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Had to start a new thread, again, hope this explains things.

page: 1

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posted on Jan, 1 2008 @ 01:02 AM
This is the point of origin;

I like the Russian styling of aircraft design, but I don't think I have ever seen a Russian aircraft that didn't look like it wasn't the bastard child of some American or British aircraft!

Sorry mate, I suggest you look into development timelines/strategies and rethink your position.

The only exception is that I think when the A-10 was hot, it looked tougher than ANYTHING else out there.

Again, sorry but for as long as I’ve been on ATS, the same patter is occurring again and again, ATS patrons always seem ending up comparing apples to oranges over and over. Propaganda at its best.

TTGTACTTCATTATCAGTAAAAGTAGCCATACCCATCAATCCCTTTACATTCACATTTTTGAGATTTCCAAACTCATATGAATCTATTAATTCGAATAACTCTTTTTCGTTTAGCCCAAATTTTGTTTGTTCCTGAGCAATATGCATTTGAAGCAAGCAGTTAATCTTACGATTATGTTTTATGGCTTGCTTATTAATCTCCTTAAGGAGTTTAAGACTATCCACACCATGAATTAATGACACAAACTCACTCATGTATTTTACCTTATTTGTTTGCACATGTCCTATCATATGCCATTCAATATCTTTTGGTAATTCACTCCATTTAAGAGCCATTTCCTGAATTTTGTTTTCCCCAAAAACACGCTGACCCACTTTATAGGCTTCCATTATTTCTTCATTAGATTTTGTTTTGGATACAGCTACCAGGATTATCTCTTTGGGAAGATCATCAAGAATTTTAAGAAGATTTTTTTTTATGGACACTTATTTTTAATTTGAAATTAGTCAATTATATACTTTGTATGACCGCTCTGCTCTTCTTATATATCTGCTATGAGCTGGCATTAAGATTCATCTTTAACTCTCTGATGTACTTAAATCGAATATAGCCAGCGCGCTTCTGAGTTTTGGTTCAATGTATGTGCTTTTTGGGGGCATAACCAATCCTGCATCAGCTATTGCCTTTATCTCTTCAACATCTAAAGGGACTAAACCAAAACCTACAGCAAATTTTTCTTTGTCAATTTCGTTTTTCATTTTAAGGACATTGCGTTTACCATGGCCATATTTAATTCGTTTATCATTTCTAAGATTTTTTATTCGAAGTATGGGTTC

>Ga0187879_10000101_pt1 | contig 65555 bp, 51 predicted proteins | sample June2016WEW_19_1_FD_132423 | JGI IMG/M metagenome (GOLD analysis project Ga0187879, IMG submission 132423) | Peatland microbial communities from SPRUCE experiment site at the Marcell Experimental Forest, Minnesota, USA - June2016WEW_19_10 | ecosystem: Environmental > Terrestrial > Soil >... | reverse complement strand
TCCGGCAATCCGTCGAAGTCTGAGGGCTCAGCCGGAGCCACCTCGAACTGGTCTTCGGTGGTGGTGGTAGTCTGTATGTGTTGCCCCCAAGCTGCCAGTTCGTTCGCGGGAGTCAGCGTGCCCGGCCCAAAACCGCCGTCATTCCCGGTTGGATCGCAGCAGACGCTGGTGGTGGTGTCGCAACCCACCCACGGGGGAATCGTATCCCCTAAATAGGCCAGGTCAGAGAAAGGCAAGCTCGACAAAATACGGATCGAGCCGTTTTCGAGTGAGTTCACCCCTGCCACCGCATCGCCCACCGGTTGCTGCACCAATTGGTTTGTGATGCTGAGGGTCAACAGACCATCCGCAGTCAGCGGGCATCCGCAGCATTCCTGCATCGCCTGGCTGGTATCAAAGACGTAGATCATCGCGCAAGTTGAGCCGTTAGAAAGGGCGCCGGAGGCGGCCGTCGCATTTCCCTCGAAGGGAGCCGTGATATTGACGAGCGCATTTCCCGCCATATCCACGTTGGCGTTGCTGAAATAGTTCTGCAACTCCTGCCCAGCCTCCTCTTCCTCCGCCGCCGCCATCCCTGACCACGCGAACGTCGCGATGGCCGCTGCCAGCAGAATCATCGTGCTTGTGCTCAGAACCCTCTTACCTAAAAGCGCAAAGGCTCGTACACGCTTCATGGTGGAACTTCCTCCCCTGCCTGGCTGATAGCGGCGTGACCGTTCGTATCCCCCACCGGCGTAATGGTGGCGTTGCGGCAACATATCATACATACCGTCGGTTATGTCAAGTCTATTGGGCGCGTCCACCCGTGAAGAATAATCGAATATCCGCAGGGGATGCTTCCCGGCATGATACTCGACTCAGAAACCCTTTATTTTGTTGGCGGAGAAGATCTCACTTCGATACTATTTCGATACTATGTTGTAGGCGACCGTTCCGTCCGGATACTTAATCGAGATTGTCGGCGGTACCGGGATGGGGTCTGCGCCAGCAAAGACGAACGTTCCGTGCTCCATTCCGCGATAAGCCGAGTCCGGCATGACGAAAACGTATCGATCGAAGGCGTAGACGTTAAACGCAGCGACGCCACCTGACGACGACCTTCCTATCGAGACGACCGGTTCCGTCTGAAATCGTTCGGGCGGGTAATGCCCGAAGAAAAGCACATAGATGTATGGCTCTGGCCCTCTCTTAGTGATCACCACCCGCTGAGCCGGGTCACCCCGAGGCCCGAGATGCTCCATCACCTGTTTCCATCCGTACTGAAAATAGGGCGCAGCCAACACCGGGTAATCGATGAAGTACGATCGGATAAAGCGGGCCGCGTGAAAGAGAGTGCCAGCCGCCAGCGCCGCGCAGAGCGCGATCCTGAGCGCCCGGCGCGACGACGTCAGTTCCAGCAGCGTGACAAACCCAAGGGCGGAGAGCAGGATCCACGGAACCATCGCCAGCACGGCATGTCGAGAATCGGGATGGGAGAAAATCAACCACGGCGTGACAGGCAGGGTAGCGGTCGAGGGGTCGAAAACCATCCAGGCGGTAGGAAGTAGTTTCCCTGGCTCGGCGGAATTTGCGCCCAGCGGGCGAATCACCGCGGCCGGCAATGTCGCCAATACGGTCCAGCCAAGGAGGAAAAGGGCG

That’s because A-10 was literally built around GAU-8, while Russians traditionally concentrated on the total airframe (see IL-2 Shturmovik legacy), and they already had an excellent twin barreled GSh-30-2 which offers the same firepower at less then one third of the GAUs weight.

GSh-30-2 delivers INSTANT 3000 rof while GAU has to spin up its heavy 7 barrels to its current maximum 3200 rof.

Empty weight of GSh-30-2 (9-А-623) is 105 kg, GAU-8 is 281 kg.

GAU-8s main DU round is PGU-14/B, its total weight is 735 grams with 425 gram projectile.

Full ammo load of 1,350 rounds is a staggering 992 kg or 8 kilos short of a full TON.

The entire GAU-8 gun system with a fully loaded drum weighs colossal 1,830 kilos, or almost 2 tons.